In last week’s blog I wrote about assessment in music education. As part of this I offered a working definition of assessment.
‘Assessment consists in evaluating or judging the value of something, or someone, in accordance with certain expectations, an idea or a reference, related to personal and/or shared values.’ 
I also suggested that assessment, curriculum and pedagogy exist in a symbiotic relationship, needing each other to live and speak. 
Ok, so let’s have a definition of pedagogy:
‘Pedagogy, understood as ‘the core acts of teaching (task, activity, interaction and assessment) framed by space, pupil organization, time and curriculum, and by routines, rules and rituals.’ 
Here we note that pedagogy is framed by curriculum. So it may be that curriculum has the upper hand in this three-fold relationship.
In my recent post (see https://wordpress.com/post/jfin107.wordpress.com/7065) I reported on ways of thinking about curriculum as developed by Carolyn Cooke and as set out in chapter 5 of the book Learning to Teach Music in the Secondary School.  Here curriculum is viewed as ‘lived experience’.
All this prompts me to offer a definition of curriculum and in particular a music curriculum. Here goes:
The music curriculum can be defined as a dynamic set of musical processes and practices framed within historical and contemporary cultural discourse and dialogue that comprise the material musical encounters of pupils and teachers.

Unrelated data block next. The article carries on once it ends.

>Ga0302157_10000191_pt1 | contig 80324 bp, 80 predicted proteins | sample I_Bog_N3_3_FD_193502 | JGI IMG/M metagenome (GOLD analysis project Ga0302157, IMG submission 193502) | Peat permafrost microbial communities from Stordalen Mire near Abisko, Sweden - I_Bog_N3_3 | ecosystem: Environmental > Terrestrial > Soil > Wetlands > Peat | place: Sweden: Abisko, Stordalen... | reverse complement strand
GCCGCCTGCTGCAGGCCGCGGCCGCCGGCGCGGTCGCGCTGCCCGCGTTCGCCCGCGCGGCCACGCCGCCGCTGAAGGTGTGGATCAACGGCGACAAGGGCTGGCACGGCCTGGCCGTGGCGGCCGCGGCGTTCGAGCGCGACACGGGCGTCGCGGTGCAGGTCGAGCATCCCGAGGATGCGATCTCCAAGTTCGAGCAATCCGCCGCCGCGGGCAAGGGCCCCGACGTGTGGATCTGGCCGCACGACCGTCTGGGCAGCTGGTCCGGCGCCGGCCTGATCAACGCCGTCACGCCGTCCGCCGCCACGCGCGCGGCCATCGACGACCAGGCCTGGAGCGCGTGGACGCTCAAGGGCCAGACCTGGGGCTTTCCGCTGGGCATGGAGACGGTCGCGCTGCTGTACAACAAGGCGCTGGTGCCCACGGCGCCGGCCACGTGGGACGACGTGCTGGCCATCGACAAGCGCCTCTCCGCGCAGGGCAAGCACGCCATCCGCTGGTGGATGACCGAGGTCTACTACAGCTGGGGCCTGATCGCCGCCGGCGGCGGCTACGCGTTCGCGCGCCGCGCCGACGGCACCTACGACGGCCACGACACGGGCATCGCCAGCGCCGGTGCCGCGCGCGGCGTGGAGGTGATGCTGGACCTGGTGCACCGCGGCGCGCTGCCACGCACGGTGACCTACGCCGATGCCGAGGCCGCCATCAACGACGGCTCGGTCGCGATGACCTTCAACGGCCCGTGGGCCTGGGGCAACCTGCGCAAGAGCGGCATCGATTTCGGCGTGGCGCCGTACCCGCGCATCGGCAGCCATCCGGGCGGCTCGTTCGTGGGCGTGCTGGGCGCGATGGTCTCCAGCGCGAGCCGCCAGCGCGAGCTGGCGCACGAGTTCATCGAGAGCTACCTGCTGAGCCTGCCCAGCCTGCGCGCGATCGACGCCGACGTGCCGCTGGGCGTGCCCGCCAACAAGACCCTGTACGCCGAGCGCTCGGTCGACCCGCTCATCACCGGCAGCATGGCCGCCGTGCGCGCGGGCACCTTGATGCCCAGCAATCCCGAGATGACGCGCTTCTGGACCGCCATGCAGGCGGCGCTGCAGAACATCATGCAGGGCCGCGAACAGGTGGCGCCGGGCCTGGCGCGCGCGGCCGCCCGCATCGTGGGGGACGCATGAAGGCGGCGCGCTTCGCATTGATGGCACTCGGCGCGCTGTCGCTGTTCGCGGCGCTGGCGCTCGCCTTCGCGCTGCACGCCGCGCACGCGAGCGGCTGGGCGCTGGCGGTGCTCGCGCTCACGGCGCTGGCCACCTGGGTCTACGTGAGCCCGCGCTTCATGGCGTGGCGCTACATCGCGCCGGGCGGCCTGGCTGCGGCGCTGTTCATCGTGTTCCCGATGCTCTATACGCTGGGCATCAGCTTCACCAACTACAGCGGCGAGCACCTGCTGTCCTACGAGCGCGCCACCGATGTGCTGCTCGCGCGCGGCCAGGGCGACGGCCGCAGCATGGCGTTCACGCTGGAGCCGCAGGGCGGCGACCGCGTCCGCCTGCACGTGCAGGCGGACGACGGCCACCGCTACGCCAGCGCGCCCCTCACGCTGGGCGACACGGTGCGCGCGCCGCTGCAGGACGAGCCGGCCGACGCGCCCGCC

A definition that is partial and of course ideological. Discuss.
In the October edition of the Music Teacher Magazine Anthony Anderson makes a case for ‘Time to Think’ about the music curriculum and above all else the process of curriculum design. 
This call would seem to be prescient in view of recent utterances from Her Majesty’s Chief Inspector of Schools.
 Beauvais, M. (2011) Assessment: a question of responsibility. UNIVEST. Retrieved from http://dugidoc.udg.edu/bitstream/handle/10256/3592/Beauvais_en.pdf?sequence=2
 See Bernstein, B. (1975) ‘On the Curriculum’ in Class, Codes and Control, Volume III Towards a Theory of Educational Transmission, Basil Bernstein, Routledge and Keegan Paul.
 Alexander, R. (2005) Towards dialogic teaching: Rethinking classroom talk. York: Dialogos.
 Cooke, C. (2016) What is a music curriculum? In Learning to Teach Music in the Secondary School edited by Carolyn Cooke, Keith Evans, Chris Philpott and Gary Spruce (3rd edition), Routledge.
 Anderson, A. (2017) Time to Think. Music Teacher Magazine, October, pp. 47-48.